- Simplicity of organization-this is the most common form of business organization in the United States because it is the easiest and least expensive to establish.
- Minimum legal restriction-fewer reports have to be filed with government agencies. There are no charter restrictions on operations.
- Ease of discontinuance-the business can be terminated at the will of the owner.
- The owner is truly the boss, making all decisions, keeping all profits, and assuming responsibility for all losses and debts.
- Difficulty in raising capital-this can be a problem since an individual’s resources are typically less than the pooled resources of partners.
- Limited life of the business-untimely, unanticipated, or unplanned removal of the proprietor from the operation of the business may have ramifications for creditors.
- Unlimited liability-this is by far the greatest disadvantage to the proprietorship. Even though proprietors may invest only part of their capital in the business, they remain personally liable to the full extent of their assets for the liabilities of the business.
- Greater possible capital availability
- Greater resources for decision making, support, creative activity
- Unlimited liability in general partnerships
- Divided authority-having to divide the authority for making decisions among the partners can delay the decision-making process and occasionally lead to disagreement.
Limited Liability Company
- Allow greatest flexibility for customizing the structure of the business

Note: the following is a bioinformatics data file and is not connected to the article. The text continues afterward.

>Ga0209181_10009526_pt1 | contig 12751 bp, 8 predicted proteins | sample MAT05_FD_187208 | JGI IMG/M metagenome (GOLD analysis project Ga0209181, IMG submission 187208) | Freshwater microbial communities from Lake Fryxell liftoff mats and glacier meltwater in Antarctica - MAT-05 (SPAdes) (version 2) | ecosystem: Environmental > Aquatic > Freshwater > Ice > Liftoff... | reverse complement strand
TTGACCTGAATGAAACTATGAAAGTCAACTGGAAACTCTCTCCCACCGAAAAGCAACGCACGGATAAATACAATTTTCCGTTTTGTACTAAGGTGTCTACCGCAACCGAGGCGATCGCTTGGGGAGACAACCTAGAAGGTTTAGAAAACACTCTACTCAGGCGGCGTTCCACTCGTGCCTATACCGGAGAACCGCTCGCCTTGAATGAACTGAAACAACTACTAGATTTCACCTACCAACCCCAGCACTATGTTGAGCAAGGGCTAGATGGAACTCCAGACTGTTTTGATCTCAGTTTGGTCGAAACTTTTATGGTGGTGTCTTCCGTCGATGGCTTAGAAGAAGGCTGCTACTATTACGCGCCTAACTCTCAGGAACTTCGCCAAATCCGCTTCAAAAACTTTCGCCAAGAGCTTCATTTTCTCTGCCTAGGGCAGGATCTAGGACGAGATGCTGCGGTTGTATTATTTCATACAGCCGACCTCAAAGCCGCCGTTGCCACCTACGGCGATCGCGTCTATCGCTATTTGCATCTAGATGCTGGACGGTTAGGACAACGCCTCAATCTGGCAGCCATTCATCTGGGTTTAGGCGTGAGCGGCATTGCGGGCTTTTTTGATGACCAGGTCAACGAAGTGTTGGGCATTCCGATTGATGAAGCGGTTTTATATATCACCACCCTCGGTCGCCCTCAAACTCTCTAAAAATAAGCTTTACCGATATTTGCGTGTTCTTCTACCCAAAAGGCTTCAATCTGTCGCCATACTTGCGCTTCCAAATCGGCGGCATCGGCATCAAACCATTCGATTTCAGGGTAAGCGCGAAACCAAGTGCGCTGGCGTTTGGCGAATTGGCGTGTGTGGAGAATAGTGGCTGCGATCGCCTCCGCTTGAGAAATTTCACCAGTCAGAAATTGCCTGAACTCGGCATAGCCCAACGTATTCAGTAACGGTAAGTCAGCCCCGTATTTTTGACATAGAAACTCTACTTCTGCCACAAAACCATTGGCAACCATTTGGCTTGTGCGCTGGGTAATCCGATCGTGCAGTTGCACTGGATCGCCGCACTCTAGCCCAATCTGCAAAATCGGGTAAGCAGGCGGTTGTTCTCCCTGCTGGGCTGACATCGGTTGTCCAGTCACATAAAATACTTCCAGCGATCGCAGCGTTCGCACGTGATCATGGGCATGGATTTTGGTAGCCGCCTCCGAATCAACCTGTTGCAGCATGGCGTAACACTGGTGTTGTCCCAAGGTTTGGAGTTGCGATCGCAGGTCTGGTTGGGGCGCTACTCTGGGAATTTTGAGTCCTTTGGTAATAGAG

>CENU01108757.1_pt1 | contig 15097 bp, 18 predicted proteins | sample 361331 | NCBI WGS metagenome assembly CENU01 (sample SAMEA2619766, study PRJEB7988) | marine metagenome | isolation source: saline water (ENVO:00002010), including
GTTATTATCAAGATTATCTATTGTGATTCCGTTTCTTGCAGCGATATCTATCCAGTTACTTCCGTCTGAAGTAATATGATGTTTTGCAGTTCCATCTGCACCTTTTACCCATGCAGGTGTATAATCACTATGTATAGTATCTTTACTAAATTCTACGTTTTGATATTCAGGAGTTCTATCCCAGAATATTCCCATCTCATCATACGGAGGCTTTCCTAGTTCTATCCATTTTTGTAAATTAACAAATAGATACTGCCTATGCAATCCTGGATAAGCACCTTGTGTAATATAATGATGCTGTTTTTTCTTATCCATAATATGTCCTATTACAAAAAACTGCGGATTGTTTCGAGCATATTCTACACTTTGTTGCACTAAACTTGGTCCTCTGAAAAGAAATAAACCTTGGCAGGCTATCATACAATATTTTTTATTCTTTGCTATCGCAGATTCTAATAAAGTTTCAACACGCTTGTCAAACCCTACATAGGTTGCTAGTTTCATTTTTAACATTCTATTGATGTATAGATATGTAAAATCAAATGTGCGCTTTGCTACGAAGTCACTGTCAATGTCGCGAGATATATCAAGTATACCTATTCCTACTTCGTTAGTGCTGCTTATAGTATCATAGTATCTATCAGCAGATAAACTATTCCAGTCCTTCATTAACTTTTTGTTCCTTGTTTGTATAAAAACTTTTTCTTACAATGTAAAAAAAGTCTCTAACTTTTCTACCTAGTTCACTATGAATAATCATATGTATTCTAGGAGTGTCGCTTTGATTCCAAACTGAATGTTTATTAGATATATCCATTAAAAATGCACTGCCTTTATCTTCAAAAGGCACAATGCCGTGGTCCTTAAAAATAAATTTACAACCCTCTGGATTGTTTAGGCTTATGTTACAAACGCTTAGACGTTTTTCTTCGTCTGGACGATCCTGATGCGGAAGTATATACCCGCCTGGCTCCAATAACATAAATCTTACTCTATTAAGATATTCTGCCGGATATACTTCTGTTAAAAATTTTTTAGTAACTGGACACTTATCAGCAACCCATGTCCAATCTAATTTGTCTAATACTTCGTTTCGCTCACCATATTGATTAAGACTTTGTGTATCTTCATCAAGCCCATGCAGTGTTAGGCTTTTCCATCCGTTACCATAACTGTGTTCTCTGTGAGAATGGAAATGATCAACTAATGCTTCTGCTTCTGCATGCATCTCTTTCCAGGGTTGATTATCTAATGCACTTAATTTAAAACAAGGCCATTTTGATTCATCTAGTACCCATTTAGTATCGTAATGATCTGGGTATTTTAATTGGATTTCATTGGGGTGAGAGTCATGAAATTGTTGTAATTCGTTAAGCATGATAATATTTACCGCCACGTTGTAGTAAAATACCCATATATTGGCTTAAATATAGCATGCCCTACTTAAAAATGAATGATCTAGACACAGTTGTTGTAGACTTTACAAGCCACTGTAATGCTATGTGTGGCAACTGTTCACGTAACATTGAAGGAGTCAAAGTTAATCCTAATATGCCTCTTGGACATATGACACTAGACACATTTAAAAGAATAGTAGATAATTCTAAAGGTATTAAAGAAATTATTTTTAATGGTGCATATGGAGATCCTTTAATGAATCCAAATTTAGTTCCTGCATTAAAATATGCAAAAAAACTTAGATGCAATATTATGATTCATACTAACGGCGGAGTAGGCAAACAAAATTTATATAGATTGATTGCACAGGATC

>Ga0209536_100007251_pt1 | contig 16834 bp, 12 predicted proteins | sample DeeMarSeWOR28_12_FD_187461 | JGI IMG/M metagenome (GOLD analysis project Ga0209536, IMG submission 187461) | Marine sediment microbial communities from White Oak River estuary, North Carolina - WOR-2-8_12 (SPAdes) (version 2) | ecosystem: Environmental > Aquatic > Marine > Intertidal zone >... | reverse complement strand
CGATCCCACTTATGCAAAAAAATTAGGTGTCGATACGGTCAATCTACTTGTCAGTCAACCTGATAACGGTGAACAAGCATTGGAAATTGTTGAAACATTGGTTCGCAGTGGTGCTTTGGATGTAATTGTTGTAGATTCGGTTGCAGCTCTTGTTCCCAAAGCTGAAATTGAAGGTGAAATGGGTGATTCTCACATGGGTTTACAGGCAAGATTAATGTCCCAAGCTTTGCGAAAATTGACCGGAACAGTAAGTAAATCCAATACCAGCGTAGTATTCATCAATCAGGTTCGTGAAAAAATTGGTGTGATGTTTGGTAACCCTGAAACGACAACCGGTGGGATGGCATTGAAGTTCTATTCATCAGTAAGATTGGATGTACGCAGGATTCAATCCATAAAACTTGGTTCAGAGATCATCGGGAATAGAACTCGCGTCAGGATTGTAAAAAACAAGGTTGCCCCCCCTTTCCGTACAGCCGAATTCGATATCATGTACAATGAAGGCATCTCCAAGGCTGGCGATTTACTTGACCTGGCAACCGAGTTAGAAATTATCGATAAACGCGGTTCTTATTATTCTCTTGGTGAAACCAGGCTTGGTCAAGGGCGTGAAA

- Limits member liability
- In many states, an LLC may have only one member (have the benefits of a sole proprietorship but limits liability).
- Requires comprehensive operating agreement because of the high degree of variability/flexibility
- Limited liability to stockholders-liability is limited up to the amount invested personally in the business. In addition, personal assets may not be seized by creditors to satisfy debts (although now creditors often request personal guarantees on business loans).
- Perpetual life-the business continues as a legal entity. Shares in the corporation can be passed on to heirs.
- Ease of transferring ownership-stockholders can sell their shares when they desire, if there is a market.
- Ease of expansion of the company-greater capacity to raise capital by legal sale of stock.
- Government regulation-a corporate charter must be obtained from the state, and the corporation is subject to all state and record keeping regulations that pertain to corporations.
- Costs to organize a corporation are higher.
- Unless permission is obtained from other states, the corporate charter restricts operation to the state where it was issued.
- Double taxation feature unless S-Corporation election is made.
It is crucial and important to choose the right type of legal structure for your launched midwifery practice that will operate under. Being introduced to what your options are when it comes to business type and structure is vital for the success of your practice in the future. No business structure is fundamentally superior to another, with each one being appropriate in different situations for particular business objectives. Know your capacity, can you do it on your own? Do you need a partner? Or do you need help from others and create a group out of it? In order to succeed, make ample time in studying and searching your needs and capacity.